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spooky
05-27-2010, 8:27 PM
***

majones24
05-28-2010, 9:06 AM
Damn. If I wasn't buying a house I would be all over this.

spooky
05-29-2010, 2:10 PM
you can always pull out some extra cash when you get the loan ;)

majones24
05-30-2010, 7:44 AM
If you can wait a couple of months I could get it.

spooky
06-01-2010, 12:12 PM
btt

stomach
06-01-2010, 1:05 PM
I will take it.

spooky
06-09-2010, 12:04 PM
back up for sale

spooky
06-11-2010, 11:44 AM
btt

Asphodel
06-11-2010, 2:10 PM
subject to inspection, of course....... : )

cheers

Carla

Asphodel
06-13-2010, 9:44 PM
If anyone might be interested..........I inspected this rifle earlier today.

It has quite nice wood, with some grain figure, exceptionally nice for 'standard' grade Winchester wood. The finish in not original. It has been nicely refinished at one time, and shows only very minor use marks.

The metal finish appears to be original, and generally excellent, aside from a minor bit of the inevitable 'flaking' on the trigger guard. This is characteristic of the 'DuLite' process used by Winchester, beginning in the late 1930's

According to a reference table in Herbert Houze's book, "The Winchester Model 52, Perfection in Design", the receiver for that rifle was numbered in April of 1940, making it a genuine pre-war Winchester. the high quality of the finish on the barrel, receiver, and bolt, are certainly consistent with pre-war production.

The bore, and general mechanical condition of this rifle appears generally excellent, showing the usual very minor locking lug wear typical of 22 rifles used for target shooting, in which many rounds are fired.

However, it does appear reasonably certain, from such reference sources as I am able to find, that the tapped holes in the front receiver ring, and the rear receiver bridge, are not factory work, on a pre-war standard model 52B. This work does not affect the safety or functional usability of this rifle, it is only an 'aesthetic' or 'originality' issue.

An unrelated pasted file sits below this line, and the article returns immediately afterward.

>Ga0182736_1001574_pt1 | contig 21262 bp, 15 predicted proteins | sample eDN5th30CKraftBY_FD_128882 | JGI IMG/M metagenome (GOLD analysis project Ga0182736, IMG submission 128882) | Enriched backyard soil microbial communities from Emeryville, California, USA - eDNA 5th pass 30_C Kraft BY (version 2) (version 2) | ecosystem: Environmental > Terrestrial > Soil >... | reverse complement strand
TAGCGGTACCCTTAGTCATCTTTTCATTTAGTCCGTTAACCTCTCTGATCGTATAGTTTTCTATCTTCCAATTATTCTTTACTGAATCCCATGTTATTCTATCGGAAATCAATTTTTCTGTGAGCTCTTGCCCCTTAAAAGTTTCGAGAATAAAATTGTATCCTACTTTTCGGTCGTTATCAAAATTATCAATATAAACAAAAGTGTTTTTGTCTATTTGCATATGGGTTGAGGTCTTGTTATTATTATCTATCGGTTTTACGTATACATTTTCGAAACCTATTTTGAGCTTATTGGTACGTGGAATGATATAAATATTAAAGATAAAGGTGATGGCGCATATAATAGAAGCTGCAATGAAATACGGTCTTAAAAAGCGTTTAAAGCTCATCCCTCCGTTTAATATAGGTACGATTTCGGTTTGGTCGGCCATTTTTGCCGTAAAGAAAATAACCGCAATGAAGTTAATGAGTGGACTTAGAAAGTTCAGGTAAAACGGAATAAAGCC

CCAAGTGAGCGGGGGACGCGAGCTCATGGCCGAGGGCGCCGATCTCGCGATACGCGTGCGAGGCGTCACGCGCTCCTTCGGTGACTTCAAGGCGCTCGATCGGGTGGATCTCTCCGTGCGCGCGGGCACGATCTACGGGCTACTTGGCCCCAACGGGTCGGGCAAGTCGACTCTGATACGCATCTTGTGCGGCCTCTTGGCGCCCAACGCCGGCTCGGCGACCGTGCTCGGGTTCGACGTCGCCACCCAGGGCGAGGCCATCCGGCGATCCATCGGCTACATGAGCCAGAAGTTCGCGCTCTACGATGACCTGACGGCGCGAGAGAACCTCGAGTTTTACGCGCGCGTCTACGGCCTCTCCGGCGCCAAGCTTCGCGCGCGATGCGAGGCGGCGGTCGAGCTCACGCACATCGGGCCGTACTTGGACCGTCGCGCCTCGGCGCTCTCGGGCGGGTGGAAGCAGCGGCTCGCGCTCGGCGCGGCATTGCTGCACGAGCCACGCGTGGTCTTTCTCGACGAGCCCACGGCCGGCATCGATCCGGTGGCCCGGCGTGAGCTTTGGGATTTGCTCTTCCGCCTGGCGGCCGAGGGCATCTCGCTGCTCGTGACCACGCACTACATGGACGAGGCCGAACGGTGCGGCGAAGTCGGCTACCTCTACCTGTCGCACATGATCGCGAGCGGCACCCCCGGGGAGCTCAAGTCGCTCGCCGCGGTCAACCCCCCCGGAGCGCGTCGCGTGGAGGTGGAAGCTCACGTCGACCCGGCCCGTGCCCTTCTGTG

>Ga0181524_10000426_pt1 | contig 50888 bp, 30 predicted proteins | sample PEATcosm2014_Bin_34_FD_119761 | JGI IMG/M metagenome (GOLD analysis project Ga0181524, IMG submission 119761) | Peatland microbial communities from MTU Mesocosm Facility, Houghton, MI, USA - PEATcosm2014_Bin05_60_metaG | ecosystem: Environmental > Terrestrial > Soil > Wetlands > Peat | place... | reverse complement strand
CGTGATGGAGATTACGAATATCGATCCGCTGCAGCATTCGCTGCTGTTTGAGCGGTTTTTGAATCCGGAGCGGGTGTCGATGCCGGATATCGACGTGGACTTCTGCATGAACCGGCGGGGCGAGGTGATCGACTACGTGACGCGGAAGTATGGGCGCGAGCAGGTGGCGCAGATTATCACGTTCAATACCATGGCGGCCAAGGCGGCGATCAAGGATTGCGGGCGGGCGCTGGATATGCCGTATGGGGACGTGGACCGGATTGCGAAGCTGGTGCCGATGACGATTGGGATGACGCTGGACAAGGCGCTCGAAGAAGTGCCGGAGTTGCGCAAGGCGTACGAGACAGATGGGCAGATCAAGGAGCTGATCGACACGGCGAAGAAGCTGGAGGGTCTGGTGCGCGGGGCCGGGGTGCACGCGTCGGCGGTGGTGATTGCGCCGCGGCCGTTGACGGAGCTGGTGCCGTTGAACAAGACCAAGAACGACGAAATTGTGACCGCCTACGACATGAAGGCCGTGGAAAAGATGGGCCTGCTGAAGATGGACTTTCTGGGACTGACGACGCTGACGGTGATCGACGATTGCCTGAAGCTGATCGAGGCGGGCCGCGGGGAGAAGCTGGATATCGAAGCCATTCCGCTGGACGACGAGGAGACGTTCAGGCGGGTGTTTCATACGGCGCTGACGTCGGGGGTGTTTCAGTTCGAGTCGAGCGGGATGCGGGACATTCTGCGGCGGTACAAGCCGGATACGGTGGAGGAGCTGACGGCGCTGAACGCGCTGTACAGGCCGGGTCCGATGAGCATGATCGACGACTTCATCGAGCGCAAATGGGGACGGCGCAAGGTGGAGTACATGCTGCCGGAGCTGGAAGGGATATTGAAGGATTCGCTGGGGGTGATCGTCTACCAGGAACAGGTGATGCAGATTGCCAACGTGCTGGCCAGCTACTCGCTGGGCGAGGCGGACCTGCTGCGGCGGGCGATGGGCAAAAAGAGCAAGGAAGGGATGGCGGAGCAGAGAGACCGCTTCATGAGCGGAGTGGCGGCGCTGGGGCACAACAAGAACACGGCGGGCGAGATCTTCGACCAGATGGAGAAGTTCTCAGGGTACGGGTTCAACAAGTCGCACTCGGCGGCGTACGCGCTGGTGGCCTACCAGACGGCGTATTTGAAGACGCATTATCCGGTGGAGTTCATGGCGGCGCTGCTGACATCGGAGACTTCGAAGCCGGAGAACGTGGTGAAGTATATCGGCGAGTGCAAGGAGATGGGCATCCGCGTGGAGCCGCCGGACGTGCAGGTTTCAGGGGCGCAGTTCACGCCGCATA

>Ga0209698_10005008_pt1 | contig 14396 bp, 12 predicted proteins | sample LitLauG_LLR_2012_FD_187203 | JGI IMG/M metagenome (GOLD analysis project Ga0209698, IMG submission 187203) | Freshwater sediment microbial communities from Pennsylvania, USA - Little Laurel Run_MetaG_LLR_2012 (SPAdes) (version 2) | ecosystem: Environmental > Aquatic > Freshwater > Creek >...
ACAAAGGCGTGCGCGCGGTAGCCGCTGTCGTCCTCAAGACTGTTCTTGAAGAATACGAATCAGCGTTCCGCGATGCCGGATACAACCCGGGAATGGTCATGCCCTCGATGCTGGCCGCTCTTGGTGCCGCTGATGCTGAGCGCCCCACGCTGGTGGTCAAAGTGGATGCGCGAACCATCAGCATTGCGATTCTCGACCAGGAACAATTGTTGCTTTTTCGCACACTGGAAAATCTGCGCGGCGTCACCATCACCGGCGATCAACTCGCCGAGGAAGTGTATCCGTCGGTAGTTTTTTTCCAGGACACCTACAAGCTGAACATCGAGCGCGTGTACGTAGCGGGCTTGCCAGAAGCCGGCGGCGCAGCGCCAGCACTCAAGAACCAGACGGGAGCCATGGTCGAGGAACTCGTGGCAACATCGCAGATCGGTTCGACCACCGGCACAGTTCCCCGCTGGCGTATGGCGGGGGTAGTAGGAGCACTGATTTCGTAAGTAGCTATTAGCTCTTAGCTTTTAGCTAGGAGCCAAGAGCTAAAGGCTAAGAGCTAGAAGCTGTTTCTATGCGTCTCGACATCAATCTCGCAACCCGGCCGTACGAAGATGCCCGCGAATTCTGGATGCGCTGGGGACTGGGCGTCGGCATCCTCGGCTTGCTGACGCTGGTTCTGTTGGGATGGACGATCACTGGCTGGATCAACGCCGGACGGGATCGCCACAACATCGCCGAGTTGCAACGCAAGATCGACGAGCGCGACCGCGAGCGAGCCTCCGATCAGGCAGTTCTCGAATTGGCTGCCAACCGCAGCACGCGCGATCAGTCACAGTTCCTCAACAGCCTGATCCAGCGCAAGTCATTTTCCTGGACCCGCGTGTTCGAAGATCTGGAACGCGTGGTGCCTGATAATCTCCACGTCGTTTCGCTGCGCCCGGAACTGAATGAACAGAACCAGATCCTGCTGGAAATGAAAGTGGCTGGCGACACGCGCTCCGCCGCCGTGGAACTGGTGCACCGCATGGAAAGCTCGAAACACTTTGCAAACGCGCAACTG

The lack of traces of Du-Lite finish in the tapped holes, the lack of factory deburring, and the tapping of the thin section of the rear receiver bridge, seemed to me to be consistent with 'amateur gunsmith' work, possibly from some time in the 1950's or '60's.

Some Winchester collectors and users feel that additional non-factory tapped holes substantially affect the value of any pre-64 Winchester, others may not......this is purely a matter of personal preference.

I will say that, in my personal opinion, the scope mounts now on this rifle are not of a quality in keeping with the quality level of a pre-war M52. The original tapped holes for Unertl mounts on the barrel are serviceable, so fitting a set of the correct Unertl mounts, and a Unertl scope, would make a very serviceable rifle of this one.

Alternatively, it would be quite feasible to fit one of the several varieties of aperture sights which were available for this rifle when it was new,, such as the Lyman, Marble-Goss, Vaver, etc., to restore this rifle to an original configuration, should one prefer.

cheers

Carla

spooky
06-14-2010, 9:52 AM
Everybody is entitled to their opinion…I think my iTrader speaks for itself

I did make a correction to my ad, changing it to the correct year.

Still for sale

Thefeeder
06-14-2010, 11:36 AM
Asphodel's evaluation is a plus for your sale. It offers a great amount of information. Nobody knows everything about all models. I for one will not buy old Winchester rifles, but if a friend who does know them gives me an evaluation...I would be more inclined to dish out the cash.

Free bump for ya and GLWS